Two women were attacked by a wild boar in two separate incidents on the same night on Feb. 20.
The attacks happened within 20 minutes of each other in the vicinity of Punggol Walk.
It is uncertain if they were attacked by the same animal.
The first incident occurred at around 9:10pm at 308B Punggol Walk, SCDF revealed in response to Mothership's queries.
Photos a Mothership reader sent showed the woman sitting on the sidewalk while being tended to by paramedics. Her clothes were stained with blood.
She was conveyed to Sengkang General Hospital.
Mothership understands that the woman is undergoing surgery today (Feb. 21).
Bit by wild boar in second incident
SCDF told Mothership that they received another call for assistance on the same day at around 9:30pm at 310A Punggol Walk.
One person was conveyed to Sengkang General Hospital.
According to Lianhe Wanbao, a wild boar had bitten the woman in her left leg. The woman was heard screaming for help.
The boar, which refused to let go of her, dragged her along for about 1 metre.
An eyewitness account reported by the Chinese daily said that a resident had borrowed an umbrella from her to fend off the wild boar, while a food delivery personnel rang his bicycle bell to chase it away.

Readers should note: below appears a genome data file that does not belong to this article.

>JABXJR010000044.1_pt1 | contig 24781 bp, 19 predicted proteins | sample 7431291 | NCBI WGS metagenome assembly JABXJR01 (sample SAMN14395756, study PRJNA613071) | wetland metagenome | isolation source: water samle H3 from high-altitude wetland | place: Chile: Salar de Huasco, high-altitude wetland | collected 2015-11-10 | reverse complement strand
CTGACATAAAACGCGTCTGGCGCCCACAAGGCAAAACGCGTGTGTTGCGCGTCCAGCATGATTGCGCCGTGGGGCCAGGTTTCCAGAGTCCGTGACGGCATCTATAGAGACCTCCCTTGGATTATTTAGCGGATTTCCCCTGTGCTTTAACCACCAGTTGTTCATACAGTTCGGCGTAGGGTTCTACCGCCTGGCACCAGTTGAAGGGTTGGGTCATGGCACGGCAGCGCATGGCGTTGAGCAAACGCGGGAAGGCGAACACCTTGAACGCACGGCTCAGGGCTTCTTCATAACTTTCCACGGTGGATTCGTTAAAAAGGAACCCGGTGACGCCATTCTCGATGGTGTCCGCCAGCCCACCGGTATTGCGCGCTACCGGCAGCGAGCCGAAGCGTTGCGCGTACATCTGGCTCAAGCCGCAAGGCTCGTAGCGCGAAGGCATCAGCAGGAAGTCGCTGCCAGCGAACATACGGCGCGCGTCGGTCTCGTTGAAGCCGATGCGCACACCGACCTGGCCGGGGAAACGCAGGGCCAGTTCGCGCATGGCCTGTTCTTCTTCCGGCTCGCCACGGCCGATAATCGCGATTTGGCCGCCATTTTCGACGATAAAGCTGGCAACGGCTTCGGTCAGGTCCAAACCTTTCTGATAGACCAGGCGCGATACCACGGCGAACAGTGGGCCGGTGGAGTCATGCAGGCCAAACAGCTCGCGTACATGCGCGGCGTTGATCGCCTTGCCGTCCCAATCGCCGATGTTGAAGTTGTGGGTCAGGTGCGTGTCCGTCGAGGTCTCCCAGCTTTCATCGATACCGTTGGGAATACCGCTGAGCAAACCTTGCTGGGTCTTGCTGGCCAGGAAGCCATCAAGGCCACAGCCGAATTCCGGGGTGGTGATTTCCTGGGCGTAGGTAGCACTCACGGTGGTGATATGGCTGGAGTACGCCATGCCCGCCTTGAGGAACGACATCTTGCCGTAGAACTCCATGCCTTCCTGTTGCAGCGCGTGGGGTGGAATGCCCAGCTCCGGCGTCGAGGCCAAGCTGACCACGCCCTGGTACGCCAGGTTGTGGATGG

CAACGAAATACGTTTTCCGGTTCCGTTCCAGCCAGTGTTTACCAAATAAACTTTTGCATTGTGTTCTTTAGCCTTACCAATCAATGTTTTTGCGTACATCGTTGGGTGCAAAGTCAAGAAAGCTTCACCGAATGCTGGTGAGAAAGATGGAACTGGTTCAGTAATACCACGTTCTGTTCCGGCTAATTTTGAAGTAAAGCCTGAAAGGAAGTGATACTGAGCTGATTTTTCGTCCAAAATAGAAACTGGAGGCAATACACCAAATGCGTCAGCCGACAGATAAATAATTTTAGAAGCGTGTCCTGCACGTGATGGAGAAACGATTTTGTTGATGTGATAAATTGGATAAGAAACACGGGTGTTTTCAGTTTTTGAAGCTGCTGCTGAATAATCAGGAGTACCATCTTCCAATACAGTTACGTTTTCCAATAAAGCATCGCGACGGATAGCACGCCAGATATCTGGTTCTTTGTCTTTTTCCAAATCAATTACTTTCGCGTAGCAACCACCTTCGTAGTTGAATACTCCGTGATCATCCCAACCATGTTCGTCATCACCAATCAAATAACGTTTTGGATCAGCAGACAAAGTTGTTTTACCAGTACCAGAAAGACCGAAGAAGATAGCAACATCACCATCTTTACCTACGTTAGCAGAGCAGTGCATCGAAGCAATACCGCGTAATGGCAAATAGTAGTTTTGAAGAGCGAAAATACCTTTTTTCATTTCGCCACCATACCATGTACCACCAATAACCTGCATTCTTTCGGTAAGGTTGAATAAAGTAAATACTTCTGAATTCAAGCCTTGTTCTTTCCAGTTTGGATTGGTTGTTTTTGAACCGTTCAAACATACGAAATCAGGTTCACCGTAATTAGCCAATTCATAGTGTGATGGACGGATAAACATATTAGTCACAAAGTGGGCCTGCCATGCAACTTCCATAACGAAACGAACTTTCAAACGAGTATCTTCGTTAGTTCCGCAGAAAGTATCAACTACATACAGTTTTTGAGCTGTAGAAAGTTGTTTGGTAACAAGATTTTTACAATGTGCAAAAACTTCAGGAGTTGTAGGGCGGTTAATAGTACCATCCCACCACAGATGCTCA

Eventually, the wild boar let go of the woman and ran off.
Wild boar attacks
In November last year, it was reported that a woman had been attacked by a wild boar at Sungei Api Api park.
The National Parks Board (NParks) told The Straits Times that wild boars may associate humans with food providers when members of the public feed wild boars.
This may then lead to wild boars displaying aggressive behaviour towards people. They might also venture into urban areas in search of human sources of food.
Like many other wild animals, wild boars will only attack if they are cornered or if they feel threatened, and female wild boars can be very protective of their young and can be easily provoked.
If you encounter a wild boar, NParks recommends three things to keep safe:
- Be calm and move slowly away from the animal
- Keep a safe distance and do not corner or provoke the animal
- If you see adults with young piglets, leave them alone
Members of the public may call NParks' Animal Response Centre at 1800-476-1600 to report any wild boar encounters.
Top photo from Mothership reader, Google streeview.